On the corporate cult of fitness

It’s the time of the year when every major retailer: Argos, John Lewis, Amazon – you name it – has decided to tell me that I need to get fitter. I am incredibly tempted to write them a letter to tell them it’s none of their business

A full disclosure here – I spent my entire undergraduate rowing, which basically meant doing exercise eight times a week. My immune system was much healthier than it is now, and I was also a lot calmer. But I was also spending at least four hours a week in the gym, submerged underground with no access to sunlight.

I no longer row, and suddenly I find that my gym attendance has dropped spectacularly: from a second home it has become a strange place of wonder where people submit themselves to self-torture.


First of all, I lack motivation. When I rowed, I was happy to go to the gym, because I had an aim of making my boat go faster. Every second I spent in the space was aimed at being a better rower.

There are two reasons I could go the gym for these days according to Argos, John Lewis, Amazon et al.

1.) to improve my looks

2.) to improve my general wellbeing.

My looks are a suspect motivation for me. Far from the Plato and Aristole, for whom physical beauty has always been a sign of intellectual flourishing,  I have always been more closely linked to the Christian tradition of holding one’s body deeply suspect. Vanitas, vanitatum et omnia vanitas.  Not only that, but I feel that in order for my attendance in the gym to take a direct effect on my looks it would need to be far more than the once a week which is the maximum amount of time that I am willing to improving my appearance and (or) taking care of my health.

I have know the endorphin rush that usually appears after a sweaty gym session, but usually it is compensated by the actual misery of subjecting yourself to the exercise itself. The real problem is that there seem to be so many interesting things to do that do not involve not exercising : indeed, it used to be somewhat of a cultural stereotype that nerds stay at home and do no exercise, but the gorgeous fit people have no time for study.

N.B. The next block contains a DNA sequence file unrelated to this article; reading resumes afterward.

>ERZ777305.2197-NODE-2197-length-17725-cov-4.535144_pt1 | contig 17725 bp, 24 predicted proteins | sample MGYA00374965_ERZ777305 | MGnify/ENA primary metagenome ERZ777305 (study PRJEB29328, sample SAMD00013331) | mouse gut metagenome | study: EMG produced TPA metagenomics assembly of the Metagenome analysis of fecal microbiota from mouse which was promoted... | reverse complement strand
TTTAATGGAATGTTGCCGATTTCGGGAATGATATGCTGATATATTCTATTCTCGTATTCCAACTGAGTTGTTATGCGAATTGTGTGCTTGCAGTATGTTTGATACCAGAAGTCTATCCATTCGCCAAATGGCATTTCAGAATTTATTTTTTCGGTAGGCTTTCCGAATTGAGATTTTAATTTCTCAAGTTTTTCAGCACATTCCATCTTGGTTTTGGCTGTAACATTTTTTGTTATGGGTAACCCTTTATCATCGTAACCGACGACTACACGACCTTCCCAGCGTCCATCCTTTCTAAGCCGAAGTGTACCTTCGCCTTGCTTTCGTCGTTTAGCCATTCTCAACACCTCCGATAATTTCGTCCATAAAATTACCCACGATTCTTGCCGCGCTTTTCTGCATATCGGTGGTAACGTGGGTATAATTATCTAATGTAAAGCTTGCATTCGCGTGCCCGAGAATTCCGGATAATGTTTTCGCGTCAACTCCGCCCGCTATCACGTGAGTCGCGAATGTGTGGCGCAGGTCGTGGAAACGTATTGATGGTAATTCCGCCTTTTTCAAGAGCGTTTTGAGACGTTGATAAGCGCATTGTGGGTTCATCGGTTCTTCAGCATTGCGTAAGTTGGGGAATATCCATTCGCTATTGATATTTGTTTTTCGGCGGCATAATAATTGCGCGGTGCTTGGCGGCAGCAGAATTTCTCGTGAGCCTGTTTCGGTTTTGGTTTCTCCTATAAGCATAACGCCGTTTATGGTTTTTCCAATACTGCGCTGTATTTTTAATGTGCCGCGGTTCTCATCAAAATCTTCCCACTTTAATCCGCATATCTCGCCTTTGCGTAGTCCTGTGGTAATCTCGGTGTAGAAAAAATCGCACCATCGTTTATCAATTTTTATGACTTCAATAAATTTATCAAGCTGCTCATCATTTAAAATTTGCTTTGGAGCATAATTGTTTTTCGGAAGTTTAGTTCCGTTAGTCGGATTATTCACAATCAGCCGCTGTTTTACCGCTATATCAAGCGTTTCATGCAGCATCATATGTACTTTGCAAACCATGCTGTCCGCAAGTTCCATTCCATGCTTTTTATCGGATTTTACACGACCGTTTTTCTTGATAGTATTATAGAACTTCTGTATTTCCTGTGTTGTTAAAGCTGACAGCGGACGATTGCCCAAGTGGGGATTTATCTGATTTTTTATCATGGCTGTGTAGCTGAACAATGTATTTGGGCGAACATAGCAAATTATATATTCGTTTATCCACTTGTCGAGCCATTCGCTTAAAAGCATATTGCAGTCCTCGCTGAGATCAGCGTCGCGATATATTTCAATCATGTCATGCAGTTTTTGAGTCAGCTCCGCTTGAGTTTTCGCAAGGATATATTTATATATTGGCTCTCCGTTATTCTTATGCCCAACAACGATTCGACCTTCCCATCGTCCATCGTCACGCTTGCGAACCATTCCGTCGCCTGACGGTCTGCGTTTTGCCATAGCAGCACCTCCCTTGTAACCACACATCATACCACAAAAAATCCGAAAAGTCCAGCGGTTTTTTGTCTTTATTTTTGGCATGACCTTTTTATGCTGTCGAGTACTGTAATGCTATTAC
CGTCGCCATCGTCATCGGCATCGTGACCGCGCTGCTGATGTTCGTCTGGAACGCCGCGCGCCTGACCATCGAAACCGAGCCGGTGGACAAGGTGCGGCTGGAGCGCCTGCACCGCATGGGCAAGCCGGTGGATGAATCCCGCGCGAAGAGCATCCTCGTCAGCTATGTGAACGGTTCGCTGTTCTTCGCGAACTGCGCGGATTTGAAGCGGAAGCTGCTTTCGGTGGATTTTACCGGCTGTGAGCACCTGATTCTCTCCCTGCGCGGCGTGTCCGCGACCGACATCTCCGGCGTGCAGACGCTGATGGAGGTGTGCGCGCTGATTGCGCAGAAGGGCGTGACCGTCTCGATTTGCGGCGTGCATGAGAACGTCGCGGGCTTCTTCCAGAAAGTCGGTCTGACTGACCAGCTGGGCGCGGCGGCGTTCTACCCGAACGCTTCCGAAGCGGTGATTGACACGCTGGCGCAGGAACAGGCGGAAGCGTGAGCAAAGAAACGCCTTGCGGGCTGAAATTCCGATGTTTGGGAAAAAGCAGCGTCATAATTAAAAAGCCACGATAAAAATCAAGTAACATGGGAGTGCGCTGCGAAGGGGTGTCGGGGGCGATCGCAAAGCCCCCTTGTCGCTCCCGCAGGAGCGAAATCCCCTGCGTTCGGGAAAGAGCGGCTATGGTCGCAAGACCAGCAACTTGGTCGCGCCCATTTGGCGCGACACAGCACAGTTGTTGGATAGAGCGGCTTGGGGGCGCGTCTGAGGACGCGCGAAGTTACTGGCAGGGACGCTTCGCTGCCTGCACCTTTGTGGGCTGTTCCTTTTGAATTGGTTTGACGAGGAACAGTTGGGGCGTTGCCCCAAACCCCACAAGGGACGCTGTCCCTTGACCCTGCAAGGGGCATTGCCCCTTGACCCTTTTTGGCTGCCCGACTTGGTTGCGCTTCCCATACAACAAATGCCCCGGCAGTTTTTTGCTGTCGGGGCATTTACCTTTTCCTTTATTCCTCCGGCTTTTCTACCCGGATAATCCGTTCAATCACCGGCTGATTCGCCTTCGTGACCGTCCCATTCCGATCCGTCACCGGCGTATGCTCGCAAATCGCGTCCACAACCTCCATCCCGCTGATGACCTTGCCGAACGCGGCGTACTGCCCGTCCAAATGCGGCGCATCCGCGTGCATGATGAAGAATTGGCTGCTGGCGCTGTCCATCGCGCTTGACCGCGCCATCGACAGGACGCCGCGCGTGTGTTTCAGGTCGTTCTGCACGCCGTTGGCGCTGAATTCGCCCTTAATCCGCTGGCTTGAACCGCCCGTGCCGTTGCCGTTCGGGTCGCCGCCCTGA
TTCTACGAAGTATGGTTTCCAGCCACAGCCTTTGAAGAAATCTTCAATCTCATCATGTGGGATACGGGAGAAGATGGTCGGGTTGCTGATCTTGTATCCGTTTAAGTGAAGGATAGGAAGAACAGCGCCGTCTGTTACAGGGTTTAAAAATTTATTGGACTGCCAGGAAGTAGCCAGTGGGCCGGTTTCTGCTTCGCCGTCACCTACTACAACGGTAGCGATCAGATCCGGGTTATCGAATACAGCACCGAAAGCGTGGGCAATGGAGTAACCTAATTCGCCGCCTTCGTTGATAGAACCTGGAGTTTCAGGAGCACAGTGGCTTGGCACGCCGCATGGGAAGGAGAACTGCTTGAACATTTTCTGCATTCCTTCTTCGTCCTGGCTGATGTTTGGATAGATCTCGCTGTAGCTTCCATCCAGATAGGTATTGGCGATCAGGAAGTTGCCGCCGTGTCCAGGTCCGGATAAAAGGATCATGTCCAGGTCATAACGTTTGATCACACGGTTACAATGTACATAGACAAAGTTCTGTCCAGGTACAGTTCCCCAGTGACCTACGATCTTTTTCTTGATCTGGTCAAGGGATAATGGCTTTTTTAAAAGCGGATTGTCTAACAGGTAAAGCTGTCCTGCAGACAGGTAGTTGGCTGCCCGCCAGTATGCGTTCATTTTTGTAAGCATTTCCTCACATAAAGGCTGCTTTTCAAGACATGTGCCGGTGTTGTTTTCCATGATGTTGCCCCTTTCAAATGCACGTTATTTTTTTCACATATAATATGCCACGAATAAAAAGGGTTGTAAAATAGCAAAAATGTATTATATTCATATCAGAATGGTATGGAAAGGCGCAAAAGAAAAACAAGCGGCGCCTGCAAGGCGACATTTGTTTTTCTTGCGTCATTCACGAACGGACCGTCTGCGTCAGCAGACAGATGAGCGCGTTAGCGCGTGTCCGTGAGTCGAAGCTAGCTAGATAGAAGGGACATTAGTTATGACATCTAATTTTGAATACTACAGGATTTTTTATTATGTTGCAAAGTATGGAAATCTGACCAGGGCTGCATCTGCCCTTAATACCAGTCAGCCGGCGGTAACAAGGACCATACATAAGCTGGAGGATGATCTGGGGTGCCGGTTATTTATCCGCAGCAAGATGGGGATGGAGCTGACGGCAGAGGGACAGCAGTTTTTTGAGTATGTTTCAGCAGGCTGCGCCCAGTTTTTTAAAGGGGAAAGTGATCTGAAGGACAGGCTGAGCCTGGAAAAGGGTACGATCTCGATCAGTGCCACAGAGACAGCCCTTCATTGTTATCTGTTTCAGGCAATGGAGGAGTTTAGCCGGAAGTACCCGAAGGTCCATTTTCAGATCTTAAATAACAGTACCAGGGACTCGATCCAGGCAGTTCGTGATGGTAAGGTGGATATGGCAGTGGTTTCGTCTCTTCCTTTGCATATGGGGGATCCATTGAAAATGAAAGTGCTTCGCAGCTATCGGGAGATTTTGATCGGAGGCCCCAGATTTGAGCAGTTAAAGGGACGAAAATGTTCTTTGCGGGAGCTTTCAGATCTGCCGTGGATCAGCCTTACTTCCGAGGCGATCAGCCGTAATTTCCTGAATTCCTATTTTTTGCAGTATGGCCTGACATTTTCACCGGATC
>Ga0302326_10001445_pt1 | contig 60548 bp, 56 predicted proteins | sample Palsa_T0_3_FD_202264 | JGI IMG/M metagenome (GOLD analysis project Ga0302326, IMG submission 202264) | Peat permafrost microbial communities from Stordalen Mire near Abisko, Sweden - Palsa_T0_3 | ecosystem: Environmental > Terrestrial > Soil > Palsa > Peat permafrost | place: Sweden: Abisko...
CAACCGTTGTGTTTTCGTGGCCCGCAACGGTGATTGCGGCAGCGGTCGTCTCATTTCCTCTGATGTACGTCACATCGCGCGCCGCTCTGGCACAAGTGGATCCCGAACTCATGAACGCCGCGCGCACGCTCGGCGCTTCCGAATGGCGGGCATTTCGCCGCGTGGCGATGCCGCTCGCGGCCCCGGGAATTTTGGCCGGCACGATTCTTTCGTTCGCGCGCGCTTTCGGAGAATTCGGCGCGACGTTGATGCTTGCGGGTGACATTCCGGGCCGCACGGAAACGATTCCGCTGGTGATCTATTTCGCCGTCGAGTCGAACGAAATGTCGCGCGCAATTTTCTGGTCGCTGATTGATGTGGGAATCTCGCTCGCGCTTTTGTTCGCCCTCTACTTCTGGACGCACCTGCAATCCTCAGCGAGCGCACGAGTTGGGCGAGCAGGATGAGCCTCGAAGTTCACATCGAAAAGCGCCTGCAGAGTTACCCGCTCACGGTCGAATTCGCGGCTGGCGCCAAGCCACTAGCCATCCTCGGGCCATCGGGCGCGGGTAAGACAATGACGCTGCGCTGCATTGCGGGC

But these days even self-professed nerds now go to the gym. Why? Because of an obsession of proving others wrong? (See an article on the subject from The Economist  ) I think it’s a question of something far more fundamental…. Our obsession with mortality.

A book titled How not to Die has recently hit the bestseller list – it advertises a combination of healthy eating and exercise as source of a long and healthy life. Clearly our secular tendencies still reach for the idea of immortality – instead of worshiping at Church, the modern human all too often worships their own body at the gym.

Overtly, of course, this is simply an obsession with health . We’ve been repeatedly told that exercise is good for us  (for an example of this have a look at the NHS website ), and in the meantime somehow exercise has become more of an corporate institution than anything else. How can you exercise without Adidas shoes, Nike leggings and a Puma top? How can you exercise without a gym membership?

But instead of persuading me into obedience, these corporate endorsements of exercise goad me into rebellion.

I keep being told that statistically speaking exercise is good for me, but if I look at the range of the lifespans of people surrounding me they don’t really seem to be that much affected by the amount of exercise these people did. In fact, people who have done heavy running seem much more in danger of a heart attack. I know this is a question of Daniel Kahneman’s ‘What you see is all there is” fallacy (Thinking Fast and Slow) and that I hardly know a representative sample of people, but it is definitely true that a lot of injuries do happen while doing sports. Skiing, weight-lifting, even running on a treadmill can prove fatal.

Also, there’s a certain hybris in claiming exercise extends something so utterly random (or dependent on so many different factors- whichever way you prefer to put it) as a lifespan.

Here’s an illustration of this randomness from Bulgakov’s Master and Margarita .

“Man rules himself “ said Bezdomny angrily in an answer to such an obviously absurd question.